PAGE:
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Who's on Top of the International-Stock Fund Rankings?

The 10 biggest foreign money managers go toe to toe.

Russel Kinnel, 04/08/2008

Last week, I examined how the 10 largest taxable-bond shops shake out. This week, it's time for international stock--that last bastion of positive returns and fund investor inflows. At least until this year anyway.

For those tuning in late, I look at how the 10 largest managers of international funds performed, relative to peers, for the three years through February 2008 and through February 2005. Then, I weight those performance rankings based on assets at the beginning of the periods. The difference in those asset-weighted rankings says a lot about how well firms handle growth.

To get on the list of biggest international-stock managers, you probably had some great performance at some point to draw those assets. The question is, can you keep your best people, add more staff, and invest the money in an effective way when you have $40 billion to run instead of $40 million?

 Top 10 International-Stock Fund Families by Asset-Weighted Three-Year Rank

3-year
Asset-Weighted
Rank (Feb. 2005)

3-year
Asset-Weighted
Rank (Feb. 2008)
Change in Rank
Julius Baer
2
8
-6
Dodge & Cox
9
20
-11
American Funds
28
20
8
Artisan
57
27
30
Vanguard
30
33
-3
Fidelity
27
44
-17
T. Rowe Price
47
53
-6
OppenheimerFunds
34
55
-21
AllianceBernstein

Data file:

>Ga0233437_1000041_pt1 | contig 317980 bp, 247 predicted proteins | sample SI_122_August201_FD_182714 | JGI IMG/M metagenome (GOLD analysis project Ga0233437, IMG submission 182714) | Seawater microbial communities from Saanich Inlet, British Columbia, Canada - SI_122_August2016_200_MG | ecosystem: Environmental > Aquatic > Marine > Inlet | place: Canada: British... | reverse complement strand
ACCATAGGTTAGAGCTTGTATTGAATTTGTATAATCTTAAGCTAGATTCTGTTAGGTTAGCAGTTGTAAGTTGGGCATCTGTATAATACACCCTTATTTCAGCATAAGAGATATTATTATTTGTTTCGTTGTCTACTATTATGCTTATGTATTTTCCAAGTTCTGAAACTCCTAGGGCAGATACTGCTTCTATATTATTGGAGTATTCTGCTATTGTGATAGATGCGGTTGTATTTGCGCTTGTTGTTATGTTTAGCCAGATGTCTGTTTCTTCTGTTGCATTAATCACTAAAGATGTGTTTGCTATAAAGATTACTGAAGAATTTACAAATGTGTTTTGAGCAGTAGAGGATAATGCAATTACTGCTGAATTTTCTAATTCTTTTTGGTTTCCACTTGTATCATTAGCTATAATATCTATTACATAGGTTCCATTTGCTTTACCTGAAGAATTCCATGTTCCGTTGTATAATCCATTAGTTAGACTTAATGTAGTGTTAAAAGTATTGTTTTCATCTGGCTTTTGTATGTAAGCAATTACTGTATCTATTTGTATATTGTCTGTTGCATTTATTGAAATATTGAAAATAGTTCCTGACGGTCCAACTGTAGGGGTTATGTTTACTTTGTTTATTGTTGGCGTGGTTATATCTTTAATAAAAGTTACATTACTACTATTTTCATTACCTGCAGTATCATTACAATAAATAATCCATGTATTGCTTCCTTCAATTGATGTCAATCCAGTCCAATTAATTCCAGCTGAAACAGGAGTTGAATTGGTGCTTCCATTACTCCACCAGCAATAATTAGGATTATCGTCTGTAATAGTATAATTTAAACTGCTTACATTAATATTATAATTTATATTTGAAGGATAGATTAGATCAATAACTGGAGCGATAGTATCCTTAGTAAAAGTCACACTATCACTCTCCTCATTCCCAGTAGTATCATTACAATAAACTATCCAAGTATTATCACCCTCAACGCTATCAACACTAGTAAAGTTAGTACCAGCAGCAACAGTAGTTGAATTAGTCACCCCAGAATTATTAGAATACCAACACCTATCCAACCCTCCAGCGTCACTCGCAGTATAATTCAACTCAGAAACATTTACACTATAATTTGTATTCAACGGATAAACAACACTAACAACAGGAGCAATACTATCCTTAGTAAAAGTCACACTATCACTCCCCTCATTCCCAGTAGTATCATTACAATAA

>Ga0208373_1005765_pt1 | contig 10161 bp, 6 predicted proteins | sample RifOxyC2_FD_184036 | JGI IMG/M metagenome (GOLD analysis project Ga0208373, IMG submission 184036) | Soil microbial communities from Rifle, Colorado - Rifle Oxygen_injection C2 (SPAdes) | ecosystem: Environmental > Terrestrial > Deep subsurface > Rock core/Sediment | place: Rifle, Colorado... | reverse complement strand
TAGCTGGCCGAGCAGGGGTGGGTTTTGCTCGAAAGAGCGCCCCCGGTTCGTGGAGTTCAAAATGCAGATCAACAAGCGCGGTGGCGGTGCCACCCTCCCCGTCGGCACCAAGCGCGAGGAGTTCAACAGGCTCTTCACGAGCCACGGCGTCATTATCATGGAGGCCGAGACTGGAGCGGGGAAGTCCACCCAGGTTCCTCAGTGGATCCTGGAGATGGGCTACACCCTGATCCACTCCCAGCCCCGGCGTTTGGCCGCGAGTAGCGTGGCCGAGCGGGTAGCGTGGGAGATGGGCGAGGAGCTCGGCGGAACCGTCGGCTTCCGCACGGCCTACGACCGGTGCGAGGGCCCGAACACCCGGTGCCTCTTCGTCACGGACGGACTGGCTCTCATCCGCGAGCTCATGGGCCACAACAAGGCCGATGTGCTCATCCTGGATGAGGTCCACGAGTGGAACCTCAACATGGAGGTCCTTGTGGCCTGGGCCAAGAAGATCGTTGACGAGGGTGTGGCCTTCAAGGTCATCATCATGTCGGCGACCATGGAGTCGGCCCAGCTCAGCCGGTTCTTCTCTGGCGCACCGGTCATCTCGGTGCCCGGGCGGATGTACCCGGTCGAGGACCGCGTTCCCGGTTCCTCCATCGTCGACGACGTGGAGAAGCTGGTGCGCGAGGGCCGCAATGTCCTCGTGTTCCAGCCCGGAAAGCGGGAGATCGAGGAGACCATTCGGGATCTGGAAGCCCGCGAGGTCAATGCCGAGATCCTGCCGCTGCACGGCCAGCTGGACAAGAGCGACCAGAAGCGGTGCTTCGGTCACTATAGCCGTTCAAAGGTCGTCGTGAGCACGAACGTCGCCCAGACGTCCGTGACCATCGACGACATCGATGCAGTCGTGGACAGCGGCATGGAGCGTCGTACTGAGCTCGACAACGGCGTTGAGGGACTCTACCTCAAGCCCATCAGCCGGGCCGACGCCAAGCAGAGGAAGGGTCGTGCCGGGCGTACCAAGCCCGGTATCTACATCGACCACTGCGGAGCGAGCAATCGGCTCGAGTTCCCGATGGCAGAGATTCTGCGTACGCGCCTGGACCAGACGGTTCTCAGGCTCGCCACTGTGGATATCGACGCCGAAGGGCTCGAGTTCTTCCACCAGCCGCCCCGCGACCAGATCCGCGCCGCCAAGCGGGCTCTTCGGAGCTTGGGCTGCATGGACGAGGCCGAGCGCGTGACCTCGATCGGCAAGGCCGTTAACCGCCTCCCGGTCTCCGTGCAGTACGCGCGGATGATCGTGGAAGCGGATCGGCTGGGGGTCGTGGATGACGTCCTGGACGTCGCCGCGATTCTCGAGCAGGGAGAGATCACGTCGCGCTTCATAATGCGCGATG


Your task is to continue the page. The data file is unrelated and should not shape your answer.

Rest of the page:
11
65
-54
Franklin Templeton Investments
41
70
-30

1. Julius Baer, on Average, Top 8% of Respective Categories
This is essentially a one-fund story, as Julius Baer International Equity BJBIX has $22 billion in assets while Julius Baer Global Equity BJGQX has just $99 million in assets. (Julius Baer International Equity II JETIX has $9 billion, but it doesn't have a three-year record.) As the firm's position at the top of the rankings indicate, International has continued to thrive. Despite the huge growth at this now-closed fund and its sequel, managers Richard Pell and Rudolph-Riad Younes have done a remarkable job maneuvering around wildly different market environments. They have outperformed the foreign large-blend peer group in every single calendar year since they took over in 1995, and they've beaten the MSCI EAFE in all but one year.

2. Dodge & Cox, Top 20%
This is also a one-fund story and a case of tremendous consistency. Unlike Julius Baer, Dodge & Cox International Stock DODFX has more managers and analysts supporting it and sticks strictly to individual stock selection rather than top-down themes. It just shows that there are many paths to success. With low costs, great management, and strong stewardship, this is one of the no-brainers of foreign stock funds.

3. American, Top 20%
We're taking a huge step up in size of operations and money managed by going from Julius Baer and Dodge to American. Consider that Baer's $22 billion behemoth would rank second-smallest against American's five international giants. It's truly impressive that American could deliver such strong performance at that scale. It does it with a strong culture that develops good managers and analysts, low costs that reduce the hurdle rate they need to produce good results, and sound strategies that make all that girth manageable.

Four of American's international funds have produced top-quartile results for the past three years, and there's a good excuse for the one that hasn't. American Funds New World NEWFX has lagged most emerging-markets funds because it takes a more conservative approach to emerging markets. In order to reduce volatility, the fund mixes developed-markets stocks of companies with major operations in emerging markets with bonds and stocks of emerging-market companies. As a result, the fund lags when emerging markets are soaring, as they did between 2003 and 2007, but it loses a lot less in years like 2008 when emerging markets get smacked.PAGEBREAK

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